3 credit hours

Prerequisite: CHEM 238
This lecture course is an in-depth study of organic functional group chemistry of alkanes, alkenes, alkynes, alkyl halides, aromatics and alcohols. Topics include nomenclature, stereochemistry, mechanisms, and theory.

CHEM 315-L: Organic Chemistry Laboratory
2 credit hours

Prerequisite: CHEM 238-L
This laboratory course has a 1?hour lecture component that introduces the lab and complements CHEM 315. It develops organic lab skills and techniques with extensive hands?on experience and organic application of spectroscopy and instrumentation

CHEM 415: Advanced Organic Chemistry
3 credit hours

Prerequisite: CHEM 315.  
This lecture course continues in-depth study of organic functional group chemistry of carbonyl containing compounds and amines. Topics include spectroscopy, mechanisms, theory and an introduction to biochemistry and metabolic pathways.

CHEM 415-L: Advanced Organic Chemistry Laboratory
2 credit hours

Prerequisite:  CHEM 315-L or CHEM 312-L.  
A laboratory course has a 1?hour lecture component that introduces the lab and complements CHEM 415. It continues development of organic lab skills and techniques. Topics covered will include multi-step synthesis, open- ended projects involving experimental design and an introduction to enzyme catalysis and stereochemical control.

One (1) course selected from the following list:

BIOL 344: Toxicology
3 credit hours

Prerequisites:  BIOL 200CHEM 238 and CHEM 238-L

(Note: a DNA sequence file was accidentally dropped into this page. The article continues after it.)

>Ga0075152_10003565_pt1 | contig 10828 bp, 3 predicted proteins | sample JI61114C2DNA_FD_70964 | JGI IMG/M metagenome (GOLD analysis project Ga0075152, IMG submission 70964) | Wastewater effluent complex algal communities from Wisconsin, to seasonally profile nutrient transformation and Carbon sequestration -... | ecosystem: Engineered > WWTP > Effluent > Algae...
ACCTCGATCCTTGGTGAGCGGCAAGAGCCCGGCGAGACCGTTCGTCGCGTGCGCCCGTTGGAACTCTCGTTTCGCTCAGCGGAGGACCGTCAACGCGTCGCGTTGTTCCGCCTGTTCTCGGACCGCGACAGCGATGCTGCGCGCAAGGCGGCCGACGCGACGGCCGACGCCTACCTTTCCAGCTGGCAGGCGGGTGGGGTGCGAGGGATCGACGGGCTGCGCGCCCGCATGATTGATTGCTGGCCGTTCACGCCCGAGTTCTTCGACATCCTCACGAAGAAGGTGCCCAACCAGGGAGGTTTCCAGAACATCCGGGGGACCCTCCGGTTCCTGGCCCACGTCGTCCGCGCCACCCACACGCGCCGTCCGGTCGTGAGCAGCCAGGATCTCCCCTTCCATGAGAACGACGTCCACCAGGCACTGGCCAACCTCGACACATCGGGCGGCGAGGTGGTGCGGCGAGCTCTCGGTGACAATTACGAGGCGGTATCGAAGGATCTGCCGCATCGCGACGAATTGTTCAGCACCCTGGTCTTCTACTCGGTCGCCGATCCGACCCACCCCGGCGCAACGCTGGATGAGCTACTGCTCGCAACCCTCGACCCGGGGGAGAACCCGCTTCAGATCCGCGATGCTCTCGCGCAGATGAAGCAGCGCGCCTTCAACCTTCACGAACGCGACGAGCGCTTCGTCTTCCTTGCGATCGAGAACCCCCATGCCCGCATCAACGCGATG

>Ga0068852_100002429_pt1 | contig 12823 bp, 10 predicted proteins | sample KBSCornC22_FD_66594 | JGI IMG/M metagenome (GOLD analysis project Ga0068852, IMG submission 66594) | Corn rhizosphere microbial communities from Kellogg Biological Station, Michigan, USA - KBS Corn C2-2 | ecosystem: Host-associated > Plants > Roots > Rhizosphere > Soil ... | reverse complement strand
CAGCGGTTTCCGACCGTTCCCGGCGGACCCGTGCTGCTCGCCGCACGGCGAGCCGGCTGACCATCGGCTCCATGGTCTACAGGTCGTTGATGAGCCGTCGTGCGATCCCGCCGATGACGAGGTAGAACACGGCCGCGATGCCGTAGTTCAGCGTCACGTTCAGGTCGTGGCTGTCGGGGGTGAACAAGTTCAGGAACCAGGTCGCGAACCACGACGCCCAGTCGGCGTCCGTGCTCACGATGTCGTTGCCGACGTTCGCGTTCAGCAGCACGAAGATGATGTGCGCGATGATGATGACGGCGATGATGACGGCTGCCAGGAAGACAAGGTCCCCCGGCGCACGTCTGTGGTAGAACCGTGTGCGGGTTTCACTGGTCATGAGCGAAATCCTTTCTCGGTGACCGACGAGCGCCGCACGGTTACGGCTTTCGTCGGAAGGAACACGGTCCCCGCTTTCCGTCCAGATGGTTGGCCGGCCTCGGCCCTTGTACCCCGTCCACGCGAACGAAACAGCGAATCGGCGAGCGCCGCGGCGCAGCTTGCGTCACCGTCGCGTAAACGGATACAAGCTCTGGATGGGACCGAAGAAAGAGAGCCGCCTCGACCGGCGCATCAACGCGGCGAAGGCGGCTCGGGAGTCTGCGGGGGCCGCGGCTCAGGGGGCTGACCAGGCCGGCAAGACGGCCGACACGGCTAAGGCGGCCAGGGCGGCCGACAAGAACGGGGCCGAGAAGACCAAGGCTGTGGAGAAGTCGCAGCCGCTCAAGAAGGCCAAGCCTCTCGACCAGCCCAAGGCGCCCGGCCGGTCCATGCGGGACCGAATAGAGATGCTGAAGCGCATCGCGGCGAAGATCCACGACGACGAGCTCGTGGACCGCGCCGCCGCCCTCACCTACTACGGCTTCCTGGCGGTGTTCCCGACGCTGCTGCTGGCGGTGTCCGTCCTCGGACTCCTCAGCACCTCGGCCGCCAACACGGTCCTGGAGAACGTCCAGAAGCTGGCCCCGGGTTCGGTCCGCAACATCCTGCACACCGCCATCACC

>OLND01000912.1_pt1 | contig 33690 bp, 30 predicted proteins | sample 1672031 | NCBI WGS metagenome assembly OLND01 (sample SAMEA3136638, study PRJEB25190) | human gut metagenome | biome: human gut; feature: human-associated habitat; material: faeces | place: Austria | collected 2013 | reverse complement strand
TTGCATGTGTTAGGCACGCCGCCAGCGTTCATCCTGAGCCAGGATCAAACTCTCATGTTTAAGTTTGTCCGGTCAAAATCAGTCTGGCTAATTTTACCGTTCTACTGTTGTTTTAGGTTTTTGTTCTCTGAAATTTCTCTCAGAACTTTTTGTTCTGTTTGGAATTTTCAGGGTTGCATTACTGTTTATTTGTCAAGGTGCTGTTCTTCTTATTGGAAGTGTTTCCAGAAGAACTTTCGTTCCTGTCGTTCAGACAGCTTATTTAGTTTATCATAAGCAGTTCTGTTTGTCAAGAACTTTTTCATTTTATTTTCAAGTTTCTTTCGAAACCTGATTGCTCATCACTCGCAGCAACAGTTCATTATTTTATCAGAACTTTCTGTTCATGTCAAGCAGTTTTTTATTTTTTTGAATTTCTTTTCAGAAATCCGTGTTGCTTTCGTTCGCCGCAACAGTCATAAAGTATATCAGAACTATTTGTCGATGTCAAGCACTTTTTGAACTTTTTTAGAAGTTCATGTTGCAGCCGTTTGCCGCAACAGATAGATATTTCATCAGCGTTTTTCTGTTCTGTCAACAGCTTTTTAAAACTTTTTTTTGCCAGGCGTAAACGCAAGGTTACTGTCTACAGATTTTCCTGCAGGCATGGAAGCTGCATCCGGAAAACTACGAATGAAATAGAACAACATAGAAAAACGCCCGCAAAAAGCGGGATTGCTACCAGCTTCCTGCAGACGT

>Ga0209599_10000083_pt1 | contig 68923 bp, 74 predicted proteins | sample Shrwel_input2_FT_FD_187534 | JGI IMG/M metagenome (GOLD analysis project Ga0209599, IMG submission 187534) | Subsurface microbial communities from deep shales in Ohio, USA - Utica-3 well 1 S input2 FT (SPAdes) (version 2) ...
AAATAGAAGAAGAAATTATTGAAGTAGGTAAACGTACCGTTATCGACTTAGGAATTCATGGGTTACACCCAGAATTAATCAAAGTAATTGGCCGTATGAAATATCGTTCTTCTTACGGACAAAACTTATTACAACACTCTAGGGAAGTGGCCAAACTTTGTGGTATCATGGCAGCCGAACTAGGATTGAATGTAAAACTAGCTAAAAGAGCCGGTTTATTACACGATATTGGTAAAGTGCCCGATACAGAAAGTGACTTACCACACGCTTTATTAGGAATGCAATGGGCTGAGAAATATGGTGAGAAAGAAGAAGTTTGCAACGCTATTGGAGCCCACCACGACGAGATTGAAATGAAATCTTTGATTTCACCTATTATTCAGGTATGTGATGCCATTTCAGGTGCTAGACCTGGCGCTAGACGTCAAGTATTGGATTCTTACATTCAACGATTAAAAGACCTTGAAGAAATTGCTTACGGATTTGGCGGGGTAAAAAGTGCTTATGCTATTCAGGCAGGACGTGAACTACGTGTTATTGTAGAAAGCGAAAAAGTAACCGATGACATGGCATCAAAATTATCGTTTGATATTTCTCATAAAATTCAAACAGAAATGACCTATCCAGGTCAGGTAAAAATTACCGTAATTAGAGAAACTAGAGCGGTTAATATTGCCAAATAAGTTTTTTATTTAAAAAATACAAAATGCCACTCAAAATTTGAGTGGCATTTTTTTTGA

This course examines the basic concepts of the effects of toxins on human health, ways toxins are encountered and the consequences for individual and future generations. Methods of treatment also are discussed.

BIOL 350: Exercise Physiology
3 credit hours

Prerequisite: BIOL 110 or BIOL 172BIOL 206. 
Physiological effects on the human organism under different intensities, durations and environments.

BIOL 327: Psychopharmacology
3 credit hours

Prerequisite: BIOL 172 or PSYC 356.  
This course will explore the effects of drugs on behavior as well as how these effects are mediated by changes in synaptic activity. Emphasis is given to psychoactive drugs, such as alcohol, barbiturates, inhalants, benzodiazepines, psychostimulants, psychedelics, analgesics and antidepressants. This course has been approved as an Honors qualified course.

CHEM 336: Biochemistry
3 credit hours

Prerequisite: CHEM 315 or CHEM 312. Recommended prerequisite: CHEM 327.  
A lecture course that studies the structure and function of biological molecules. Topics include enzyme kinetics, synthesis and degradation of biological molecules, and energy production. Emphasis will be placed on enzyme mechanisms and regulation.

PSYC 348: Psychoneuroimmunology
3 credit hours

Prerequisite: BIOL 172 or PSYC 356